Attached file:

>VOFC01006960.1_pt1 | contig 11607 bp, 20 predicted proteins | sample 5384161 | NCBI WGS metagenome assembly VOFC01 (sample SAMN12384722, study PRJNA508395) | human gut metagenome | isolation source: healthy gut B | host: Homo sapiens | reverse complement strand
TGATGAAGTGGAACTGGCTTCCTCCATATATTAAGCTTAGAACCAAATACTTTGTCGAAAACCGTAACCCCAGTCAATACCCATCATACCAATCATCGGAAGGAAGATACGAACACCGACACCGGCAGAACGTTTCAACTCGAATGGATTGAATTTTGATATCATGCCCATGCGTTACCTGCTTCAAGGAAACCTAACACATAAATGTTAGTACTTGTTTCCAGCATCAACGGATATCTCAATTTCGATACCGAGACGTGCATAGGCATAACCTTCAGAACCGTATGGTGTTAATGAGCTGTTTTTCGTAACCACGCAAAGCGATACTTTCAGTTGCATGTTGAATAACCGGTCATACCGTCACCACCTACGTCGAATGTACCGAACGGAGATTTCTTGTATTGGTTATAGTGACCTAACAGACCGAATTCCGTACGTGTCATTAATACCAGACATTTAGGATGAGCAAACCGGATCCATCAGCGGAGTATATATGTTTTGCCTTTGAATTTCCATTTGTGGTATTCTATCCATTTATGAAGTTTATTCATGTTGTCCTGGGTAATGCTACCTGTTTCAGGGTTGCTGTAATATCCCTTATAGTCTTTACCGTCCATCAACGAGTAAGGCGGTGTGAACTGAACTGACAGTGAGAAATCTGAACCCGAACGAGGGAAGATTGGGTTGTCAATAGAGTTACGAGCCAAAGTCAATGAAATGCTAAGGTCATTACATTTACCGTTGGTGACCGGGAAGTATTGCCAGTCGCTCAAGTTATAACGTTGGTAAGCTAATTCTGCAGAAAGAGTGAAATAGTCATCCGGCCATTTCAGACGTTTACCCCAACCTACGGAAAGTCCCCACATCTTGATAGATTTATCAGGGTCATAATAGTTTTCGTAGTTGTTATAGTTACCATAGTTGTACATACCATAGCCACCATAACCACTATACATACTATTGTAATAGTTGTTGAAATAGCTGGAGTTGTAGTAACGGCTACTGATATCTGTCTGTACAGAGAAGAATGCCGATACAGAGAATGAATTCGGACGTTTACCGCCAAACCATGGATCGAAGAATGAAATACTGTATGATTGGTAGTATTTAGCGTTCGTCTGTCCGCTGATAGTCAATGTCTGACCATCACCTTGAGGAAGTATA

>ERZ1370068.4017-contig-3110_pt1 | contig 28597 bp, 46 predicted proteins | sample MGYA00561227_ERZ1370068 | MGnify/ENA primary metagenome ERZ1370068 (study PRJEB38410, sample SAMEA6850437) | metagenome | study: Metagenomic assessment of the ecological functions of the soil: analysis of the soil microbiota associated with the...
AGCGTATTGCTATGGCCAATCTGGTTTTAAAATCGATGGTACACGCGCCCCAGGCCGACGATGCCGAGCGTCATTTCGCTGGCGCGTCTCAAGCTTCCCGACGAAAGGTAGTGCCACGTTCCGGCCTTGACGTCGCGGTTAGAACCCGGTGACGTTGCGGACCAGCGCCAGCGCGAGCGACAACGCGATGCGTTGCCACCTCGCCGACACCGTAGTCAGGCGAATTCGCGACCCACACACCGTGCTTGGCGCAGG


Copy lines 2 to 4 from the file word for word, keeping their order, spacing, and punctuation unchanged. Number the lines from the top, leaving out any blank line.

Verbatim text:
TGATGAAGTGGAACTGGCTTCCTCCATATATTAAGCTTAGAACCAAATACTTTGTCGAAAACCGTAACCCCAGTCAATACCCATCATACCAATCATCGGAAGGAAGATACGAACACCGACACCGGCAGAACGTTTCAACTCGAATGGATTGAATTTTGATATCATGCCCATGCGTTACCTGCTTCAAGGAAACCTAACACATAAATGTTAGTACTTGTTTCCAGCATCAACGGATATCTCAATTTCGATACCGAGACGTGCATAGGCATAACCTTCAGAACCGTATGGTGTTAATGAGCTGTTTTTCGTAACCACGCAAAGCGATACTTTCAGTTGCATGTTGAATAACCGGTCATACCGTCACCACCTACGTCGAATGTACCGAACGGAGATTTCTTGTATTGGTTATAGTGACCTAACAGACCGAATTCCGTACGTGTCATTAATACCAGACATTTAGGATGAGCAAACCGGATCCATCAGCGGAGTATATATGTTTTGCCTTTGAATTTCCATTTGTGGTATTCTATCCATTTATGAAGTTTATTCATGTTGTCCTGGGTAATGCTACCTGTTTCAGGGTTGCTGTAATATCCCTTATAGTCTTTACCGTCCATCAACGAGTAAGGCGGTGTGAACTGAACTGACAGTGAGAAATCTGAACCCGAACGAGGGAAGATTGGGTTGTCAATAGAGTTACGAGCCAAAGTCAATGAAATGCTAAGGTCATTACATTTACCGTTGGTGACCGGGAAGTATTGCCAGTCGCTCAAGTTATAACGTTGGTAAGCTAATTCTGCAGAAAGAGTGAAATAGTCATCCGGCCATTTCAGACGTTTACCCCAACCTACGGAAAGTCCCCACATCTTGATAGATTTATCAGGGTCATAATAGTTTTCGTAGTTGTTATAGTTACCATAGTTGTACATACCATAGCCACCATAACCACTATACATACTATTGTAATAGTTGTTGAAATAGCTGGAGTTGTAGTAACGGCTACTGATATCTGTCTGTACAGAGAAGAATGCCGATACAGAGAATGAATTCGGACGTTTACCGCCAAACCATGGATCGAAGAATGAAATACTGTATGATTGGTAGTATTTAGCGTTCGTCTGTCCGCTGATAGTCAATGTCTGACCATCACCTTGAGGAAGTATA

>ERZ1370068.4017-contig-3110_pt1 | contig 28597 bp, 46 predicted proteins | sample MGYA00561227_ERZ1370068 | MGnify/ENA primary metagenome ERZ1370068 (study PRJEB38410, sample SAMEA6850437) | metagenome | study: Metagenomic assessment of the ecological functions of the soil: analysis of the soil microbiota associated with the...
AGCGTATTGCTATGGCCAATCTGGTTTTAAAATCGATGGTACACGCGCCCCAGGCCGACGATGCCGAGCGTCATTTCGCTGGCGCGTCTCAAGCTTCCCGACGAAAGGTAGTGCCACGTTCCGGCCTTGACGTCGCGGTTAGAACCCGGTGACGTTGCGGACCAGCGCCAGCGCGAGCGACAACGCGATGCGTTGCCACCTCGCCGACACCGTAGTCAGGCGAATTCGCGACCCACACACCGTGCTTGGCGCAGG